I could write pages about how to remedy this state of affairs, but really one sentence says it all: we must individually learn how to treat all other beings with respect, we must individually refuse to go to war in any sense of the word, or to use others in any way to make ourselves feel better. And in order to do that, we have to learn to be honest with ourselves, rather than allowing ourselves to lapse into that convenient state of forgetfulness employed by so many abusers.

Mikaya Heart (mikayaheart.org) is an award-winning author and a life-coach, using shamanic methods to teach people how to operate from a place of trust instead of fear. Her next book, due out in September, is Life, Lies, and Sex: A User’s Guide to Being in a Body.

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5 thoughts on “Sex and Relationships with Mikaya Heart: Understanding Rape

  1. Pingback: Sex and Relationships with Mikaya Heart: Moving Beyond Fear And Anxiety | The Dangerous Lee News & Entertainment Network

  2. Livingtruth, it wasn’t perhaps as hard as you think, because I have for many years realized that telling the truth loud and clear to the whole world, is an extremely reliable antidote to any shame I may have had about these kinds of experiences, and it helps people to start talking about these issues, which is essential.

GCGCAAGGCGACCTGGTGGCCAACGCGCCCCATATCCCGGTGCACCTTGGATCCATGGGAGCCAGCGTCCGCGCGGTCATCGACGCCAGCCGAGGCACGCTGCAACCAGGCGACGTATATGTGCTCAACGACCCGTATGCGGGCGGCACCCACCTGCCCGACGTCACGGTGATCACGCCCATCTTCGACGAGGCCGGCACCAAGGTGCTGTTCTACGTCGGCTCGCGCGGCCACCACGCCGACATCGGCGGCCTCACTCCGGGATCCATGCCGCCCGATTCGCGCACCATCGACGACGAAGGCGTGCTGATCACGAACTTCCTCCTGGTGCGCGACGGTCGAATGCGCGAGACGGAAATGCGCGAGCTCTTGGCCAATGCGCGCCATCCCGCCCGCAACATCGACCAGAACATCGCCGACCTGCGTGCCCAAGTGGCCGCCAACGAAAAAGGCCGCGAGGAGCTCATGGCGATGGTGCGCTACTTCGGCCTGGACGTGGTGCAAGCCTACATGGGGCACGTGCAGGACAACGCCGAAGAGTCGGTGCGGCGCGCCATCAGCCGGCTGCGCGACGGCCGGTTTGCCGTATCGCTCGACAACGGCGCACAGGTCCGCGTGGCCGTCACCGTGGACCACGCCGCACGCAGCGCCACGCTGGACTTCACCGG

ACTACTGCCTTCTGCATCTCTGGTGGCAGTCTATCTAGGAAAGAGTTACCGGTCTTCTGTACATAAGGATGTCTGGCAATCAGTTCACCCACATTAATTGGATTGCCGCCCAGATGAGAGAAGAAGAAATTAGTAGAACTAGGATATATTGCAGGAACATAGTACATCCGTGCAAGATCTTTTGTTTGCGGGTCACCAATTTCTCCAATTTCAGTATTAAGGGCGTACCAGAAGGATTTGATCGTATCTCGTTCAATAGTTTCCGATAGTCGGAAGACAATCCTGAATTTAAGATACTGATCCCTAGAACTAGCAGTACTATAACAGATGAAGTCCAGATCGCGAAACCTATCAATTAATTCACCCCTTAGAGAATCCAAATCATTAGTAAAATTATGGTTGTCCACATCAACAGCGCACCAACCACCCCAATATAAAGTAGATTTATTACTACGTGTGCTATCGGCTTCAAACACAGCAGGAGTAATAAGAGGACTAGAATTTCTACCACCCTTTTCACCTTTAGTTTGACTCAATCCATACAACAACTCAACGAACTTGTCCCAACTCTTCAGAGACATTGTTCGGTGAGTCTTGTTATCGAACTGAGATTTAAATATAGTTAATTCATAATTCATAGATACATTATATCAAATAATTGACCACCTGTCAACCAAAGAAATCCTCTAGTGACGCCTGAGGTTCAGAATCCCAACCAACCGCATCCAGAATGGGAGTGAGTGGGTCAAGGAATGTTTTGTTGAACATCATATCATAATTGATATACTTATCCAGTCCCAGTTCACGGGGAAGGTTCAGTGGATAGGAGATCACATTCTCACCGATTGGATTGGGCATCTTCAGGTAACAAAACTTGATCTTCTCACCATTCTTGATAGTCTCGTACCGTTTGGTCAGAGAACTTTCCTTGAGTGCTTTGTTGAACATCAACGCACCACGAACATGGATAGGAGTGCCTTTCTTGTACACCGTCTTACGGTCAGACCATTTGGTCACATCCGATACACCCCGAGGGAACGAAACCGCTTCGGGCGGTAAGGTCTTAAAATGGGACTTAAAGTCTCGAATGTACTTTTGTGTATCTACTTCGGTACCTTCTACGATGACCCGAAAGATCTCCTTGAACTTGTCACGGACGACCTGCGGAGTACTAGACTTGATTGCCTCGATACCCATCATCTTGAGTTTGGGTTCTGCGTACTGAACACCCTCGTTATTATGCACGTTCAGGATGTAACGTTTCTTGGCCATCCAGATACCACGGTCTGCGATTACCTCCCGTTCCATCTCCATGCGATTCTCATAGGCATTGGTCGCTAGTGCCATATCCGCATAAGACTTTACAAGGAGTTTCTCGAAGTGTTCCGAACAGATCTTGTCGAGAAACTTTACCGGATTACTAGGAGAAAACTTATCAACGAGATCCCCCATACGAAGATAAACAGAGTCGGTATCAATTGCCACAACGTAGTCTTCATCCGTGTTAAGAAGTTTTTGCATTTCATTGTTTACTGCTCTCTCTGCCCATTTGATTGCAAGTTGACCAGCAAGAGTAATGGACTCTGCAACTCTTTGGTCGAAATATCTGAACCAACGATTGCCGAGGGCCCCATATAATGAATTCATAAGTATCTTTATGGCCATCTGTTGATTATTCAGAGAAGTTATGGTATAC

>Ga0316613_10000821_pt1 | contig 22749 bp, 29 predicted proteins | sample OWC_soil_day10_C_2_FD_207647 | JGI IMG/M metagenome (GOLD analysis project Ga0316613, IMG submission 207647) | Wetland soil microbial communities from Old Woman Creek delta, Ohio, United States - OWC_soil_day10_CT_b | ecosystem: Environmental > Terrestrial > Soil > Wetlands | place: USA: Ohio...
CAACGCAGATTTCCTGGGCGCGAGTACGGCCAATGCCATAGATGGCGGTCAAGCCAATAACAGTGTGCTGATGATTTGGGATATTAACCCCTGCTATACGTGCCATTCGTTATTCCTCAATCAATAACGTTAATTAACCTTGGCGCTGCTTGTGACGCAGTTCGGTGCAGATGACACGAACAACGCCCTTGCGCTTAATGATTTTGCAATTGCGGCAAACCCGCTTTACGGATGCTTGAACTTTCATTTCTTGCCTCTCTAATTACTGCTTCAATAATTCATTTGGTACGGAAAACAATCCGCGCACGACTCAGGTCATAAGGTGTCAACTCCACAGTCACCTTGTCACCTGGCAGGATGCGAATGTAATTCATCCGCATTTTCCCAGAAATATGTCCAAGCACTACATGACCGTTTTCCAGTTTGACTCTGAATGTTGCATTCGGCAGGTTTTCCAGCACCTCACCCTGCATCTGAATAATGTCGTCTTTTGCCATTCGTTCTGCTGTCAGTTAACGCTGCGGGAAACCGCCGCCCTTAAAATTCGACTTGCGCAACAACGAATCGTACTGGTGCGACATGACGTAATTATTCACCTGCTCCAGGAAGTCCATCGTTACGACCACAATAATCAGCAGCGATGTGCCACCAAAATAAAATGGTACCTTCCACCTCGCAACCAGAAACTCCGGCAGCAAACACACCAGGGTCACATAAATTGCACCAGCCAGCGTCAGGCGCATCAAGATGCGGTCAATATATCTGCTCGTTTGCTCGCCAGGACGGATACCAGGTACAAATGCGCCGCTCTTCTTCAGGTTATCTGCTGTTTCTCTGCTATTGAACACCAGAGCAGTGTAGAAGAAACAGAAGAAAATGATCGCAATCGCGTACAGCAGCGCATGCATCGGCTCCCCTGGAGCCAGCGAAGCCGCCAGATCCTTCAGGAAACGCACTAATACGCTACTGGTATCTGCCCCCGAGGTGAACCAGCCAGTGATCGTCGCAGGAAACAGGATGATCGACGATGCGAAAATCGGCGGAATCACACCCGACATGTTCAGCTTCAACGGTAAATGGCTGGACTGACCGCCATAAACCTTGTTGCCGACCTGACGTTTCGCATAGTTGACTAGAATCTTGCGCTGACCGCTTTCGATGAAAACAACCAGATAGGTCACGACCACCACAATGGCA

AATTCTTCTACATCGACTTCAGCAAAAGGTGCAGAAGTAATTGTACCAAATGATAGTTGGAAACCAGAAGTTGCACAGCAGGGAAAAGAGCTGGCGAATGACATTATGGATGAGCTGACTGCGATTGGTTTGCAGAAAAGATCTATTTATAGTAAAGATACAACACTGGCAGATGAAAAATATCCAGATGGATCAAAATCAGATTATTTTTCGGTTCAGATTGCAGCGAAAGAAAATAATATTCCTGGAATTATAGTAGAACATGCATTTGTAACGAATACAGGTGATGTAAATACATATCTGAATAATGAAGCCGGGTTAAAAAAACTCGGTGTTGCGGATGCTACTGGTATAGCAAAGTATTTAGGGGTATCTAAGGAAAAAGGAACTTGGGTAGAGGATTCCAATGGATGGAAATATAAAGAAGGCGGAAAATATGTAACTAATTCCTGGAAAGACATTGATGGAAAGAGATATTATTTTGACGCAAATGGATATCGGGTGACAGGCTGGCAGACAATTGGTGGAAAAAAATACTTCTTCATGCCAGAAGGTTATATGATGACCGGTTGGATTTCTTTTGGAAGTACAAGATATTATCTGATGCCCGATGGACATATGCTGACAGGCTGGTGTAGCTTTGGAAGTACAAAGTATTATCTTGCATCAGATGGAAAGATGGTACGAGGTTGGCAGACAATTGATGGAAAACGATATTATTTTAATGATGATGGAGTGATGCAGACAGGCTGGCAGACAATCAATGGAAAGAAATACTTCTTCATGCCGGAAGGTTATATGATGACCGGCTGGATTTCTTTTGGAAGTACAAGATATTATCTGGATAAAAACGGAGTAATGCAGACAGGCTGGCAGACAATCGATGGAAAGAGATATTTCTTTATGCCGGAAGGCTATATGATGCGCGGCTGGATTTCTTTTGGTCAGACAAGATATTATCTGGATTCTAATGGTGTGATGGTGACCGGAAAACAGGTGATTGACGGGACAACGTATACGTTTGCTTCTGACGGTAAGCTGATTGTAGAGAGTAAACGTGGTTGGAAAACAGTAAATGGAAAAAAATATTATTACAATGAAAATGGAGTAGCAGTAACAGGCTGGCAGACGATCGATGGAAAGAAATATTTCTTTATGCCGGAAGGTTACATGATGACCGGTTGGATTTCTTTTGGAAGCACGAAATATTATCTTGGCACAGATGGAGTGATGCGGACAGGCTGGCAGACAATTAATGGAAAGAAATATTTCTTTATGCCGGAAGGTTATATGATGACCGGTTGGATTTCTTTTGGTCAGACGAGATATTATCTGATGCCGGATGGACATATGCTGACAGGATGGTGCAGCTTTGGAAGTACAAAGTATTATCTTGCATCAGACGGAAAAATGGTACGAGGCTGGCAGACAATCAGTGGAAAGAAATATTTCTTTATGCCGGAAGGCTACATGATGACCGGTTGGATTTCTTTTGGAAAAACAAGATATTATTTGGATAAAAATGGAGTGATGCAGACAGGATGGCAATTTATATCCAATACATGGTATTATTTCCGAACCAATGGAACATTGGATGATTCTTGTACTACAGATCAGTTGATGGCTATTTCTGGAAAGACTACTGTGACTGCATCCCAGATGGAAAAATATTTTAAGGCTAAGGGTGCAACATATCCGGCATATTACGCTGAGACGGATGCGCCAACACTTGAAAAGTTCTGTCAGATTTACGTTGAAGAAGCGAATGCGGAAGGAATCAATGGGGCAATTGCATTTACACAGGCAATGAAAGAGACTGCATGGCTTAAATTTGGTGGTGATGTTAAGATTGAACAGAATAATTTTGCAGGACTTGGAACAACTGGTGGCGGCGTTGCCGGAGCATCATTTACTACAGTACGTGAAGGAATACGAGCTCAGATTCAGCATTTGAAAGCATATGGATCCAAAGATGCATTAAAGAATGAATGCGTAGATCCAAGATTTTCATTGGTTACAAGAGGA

Rape is about power — it’s about establishing a sense of control. Rapists such as John2, feel frightened and powerless. But you could say that all of sex, all of life, is about power!

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  3. Wow, I’m really sorry that happened to you. And I’m taking a few things away from this post:

    1) We as individuals have to make the difficult choice to honestly face our pain and deal with it properly so that we can love ourselves and others. When we live with our issues and allow them to go unaddressed we hurt ourselves and those close to us.
    2) I have thought in the past that rape was about power but I never considered that those who inflict this kind of pain upon another are trying to relieve their own pain and suffering. It’s quite sad that someone could get to such a dark place that they think the way to feel better is to harm another person.

    Thank you for you being brave and sharing that with us. It couldn’t have been easy.

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  4. Pingback: Sex and Relationships with Mikaya Heart: Breaking Up | The Dangerous Lee News & Entertainment Network